How is this different than just using a cloth?

This one is personal to me but the main reason I don't use fabric cloths for cleaning is because of that occasional red wine/tomato sauce/grape juice spill that would most definitely stain the cloth. Often even with bleach it doesn't completely clean the cloth and I'm a bit OCD when it comes to stains. I would throw it out. With these biodegradable towels I don't feel the same guilt when I have to throw one out. 

Another advantage to these over cloth is that they use far less space/energy to wash. I can wash at least twice as many per load as with fabric. And, they take up less storage space than cloth.

How I personally use them

While I train the family, leading by example, I'm discovering my own habits and training myself to think differently about these towels, because they really aren't the same as paper towels and I've had to adapt.

A small basket on the cabinet by the sink holds gently folded towels for reuse.

A small basket on the cabinet by the sink holds gently folded towels for reuse.

I keep the bulk of the clean towels in the basement and just a few folded gently and hanging by the sink. I use them for quick snacks instead of dishes, for wrapping produce, and for cleaning spills, but primarily I use them for cleaning.

I use the same towel all day, washing with soap, then laying across the sink to dry.

I use the same towel all day, washing with soap, then laying across the sink to dry.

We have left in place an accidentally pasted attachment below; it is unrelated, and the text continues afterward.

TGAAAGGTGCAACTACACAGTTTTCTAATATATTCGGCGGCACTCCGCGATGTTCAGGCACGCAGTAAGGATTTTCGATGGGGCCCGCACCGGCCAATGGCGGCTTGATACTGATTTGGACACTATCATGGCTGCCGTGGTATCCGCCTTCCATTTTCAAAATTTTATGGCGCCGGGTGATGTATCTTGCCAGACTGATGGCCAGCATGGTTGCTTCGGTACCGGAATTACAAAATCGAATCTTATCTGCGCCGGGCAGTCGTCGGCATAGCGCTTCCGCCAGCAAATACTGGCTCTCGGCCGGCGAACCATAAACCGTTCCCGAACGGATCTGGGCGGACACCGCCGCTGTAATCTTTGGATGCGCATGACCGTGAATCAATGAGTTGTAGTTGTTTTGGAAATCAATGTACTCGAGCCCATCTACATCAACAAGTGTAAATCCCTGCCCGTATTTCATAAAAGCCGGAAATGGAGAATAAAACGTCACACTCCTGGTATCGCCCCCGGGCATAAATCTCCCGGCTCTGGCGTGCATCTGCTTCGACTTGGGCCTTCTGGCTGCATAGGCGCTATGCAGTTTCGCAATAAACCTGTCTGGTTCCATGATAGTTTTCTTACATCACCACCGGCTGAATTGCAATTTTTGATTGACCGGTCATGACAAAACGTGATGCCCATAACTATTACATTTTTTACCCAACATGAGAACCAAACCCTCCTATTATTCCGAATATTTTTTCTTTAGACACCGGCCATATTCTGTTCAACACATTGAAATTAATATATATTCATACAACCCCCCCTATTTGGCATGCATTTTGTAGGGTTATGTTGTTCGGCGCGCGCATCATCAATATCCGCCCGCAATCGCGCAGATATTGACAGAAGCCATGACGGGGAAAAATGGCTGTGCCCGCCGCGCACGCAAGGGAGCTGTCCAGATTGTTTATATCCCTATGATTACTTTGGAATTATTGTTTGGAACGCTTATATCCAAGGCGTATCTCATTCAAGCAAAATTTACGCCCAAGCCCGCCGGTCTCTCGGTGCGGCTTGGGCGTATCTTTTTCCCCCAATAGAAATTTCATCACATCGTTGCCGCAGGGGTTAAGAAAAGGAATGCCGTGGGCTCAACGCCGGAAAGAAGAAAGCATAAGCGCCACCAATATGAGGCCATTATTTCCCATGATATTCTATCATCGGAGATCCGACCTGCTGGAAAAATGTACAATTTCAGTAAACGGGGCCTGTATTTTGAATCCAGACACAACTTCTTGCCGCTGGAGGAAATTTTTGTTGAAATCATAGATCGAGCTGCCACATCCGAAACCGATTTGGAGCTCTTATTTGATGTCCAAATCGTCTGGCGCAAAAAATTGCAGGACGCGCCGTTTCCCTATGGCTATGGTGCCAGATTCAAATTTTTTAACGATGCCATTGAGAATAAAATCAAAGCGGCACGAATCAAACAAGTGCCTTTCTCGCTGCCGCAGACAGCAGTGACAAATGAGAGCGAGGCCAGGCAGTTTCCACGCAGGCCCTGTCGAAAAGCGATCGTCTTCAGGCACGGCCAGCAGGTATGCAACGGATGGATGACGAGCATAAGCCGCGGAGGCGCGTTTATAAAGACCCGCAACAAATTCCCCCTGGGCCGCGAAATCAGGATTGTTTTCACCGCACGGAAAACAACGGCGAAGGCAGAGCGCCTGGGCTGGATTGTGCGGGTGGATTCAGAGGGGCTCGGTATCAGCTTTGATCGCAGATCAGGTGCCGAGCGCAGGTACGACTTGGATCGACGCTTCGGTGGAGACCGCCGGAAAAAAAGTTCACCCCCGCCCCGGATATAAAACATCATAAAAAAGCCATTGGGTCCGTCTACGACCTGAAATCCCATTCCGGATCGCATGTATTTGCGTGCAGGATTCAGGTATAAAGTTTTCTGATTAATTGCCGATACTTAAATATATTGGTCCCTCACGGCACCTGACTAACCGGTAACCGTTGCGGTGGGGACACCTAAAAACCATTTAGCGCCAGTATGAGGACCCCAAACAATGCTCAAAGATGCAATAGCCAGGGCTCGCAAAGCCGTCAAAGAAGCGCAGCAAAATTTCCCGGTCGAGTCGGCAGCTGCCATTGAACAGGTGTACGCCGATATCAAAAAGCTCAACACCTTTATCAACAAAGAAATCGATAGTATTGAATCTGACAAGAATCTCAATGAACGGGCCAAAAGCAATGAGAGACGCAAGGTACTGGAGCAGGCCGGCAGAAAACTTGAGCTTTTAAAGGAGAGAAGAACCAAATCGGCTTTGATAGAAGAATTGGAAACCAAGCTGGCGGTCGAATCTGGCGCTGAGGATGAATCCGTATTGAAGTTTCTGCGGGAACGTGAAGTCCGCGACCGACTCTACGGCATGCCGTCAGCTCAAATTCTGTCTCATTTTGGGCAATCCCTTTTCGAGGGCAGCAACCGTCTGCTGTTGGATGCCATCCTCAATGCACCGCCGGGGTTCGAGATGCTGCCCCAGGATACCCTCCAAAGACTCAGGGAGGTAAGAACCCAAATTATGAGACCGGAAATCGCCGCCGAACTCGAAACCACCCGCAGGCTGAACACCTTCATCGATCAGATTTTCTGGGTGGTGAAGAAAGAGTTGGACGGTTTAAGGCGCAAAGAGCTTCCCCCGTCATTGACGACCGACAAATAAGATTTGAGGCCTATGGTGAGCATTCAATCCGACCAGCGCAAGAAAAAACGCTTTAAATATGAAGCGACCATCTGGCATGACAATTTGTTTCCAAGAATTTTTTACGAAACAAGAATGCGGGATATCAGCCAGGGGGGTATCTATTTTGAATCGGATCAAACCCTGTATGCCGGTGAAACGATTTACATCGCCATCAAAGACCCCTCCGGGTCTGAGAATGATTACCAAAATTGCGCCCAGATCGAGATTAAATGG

One to wash

I keep one wet one at the sink that I rinse and reuse throughout the day. I wash dishes with it and wipe down counters and the stove top. It holds up very well to repeated rinsing and squeezing water out, and it's soft on dishes and counters. If it gets too dirty I toss it in the wash basket and grab a new one.

One to dry

I keep a second one, dry, next to the sink to dry my hands after cleaning. I still use regular towels for drying hands and dishes, but I realized at some point I was grabbing paper towels to dry things, so this one by the sink prevents me from reaching for the roll. 

Dries completely in about an hour hanging just like this. If it gets too dirty, I toss it and use the dry one to wash, rotating in a new one to dry. 

Dries completely in about an hour hanging just like this. If it gets too dirty, I toss it and use the dry one to wash, rotating in a new one to dry. 

The Bottom Line

  • Definitely reusable but requires some habit changes which can be uncomfortable for some
  • Absorbs well and dries quickly
  • Strong enough to wash and dry in the machine
  • Works better than a paper towel in most cases
  • Even with the family using paper, with only my use, we've cut our paper consumption to 1-2 rolls a week instead of 5-6
  • Less waste from paper being thrown away, and less energy washing than with cloth towels.

My personal guarantee (seriously)

I like these towels so much, if you buy them and hate them, I'll trade you the rest of your bamboo towels for two rolls of my paper towels. Local friends only, message me on Facebook and I'll arrange a swap.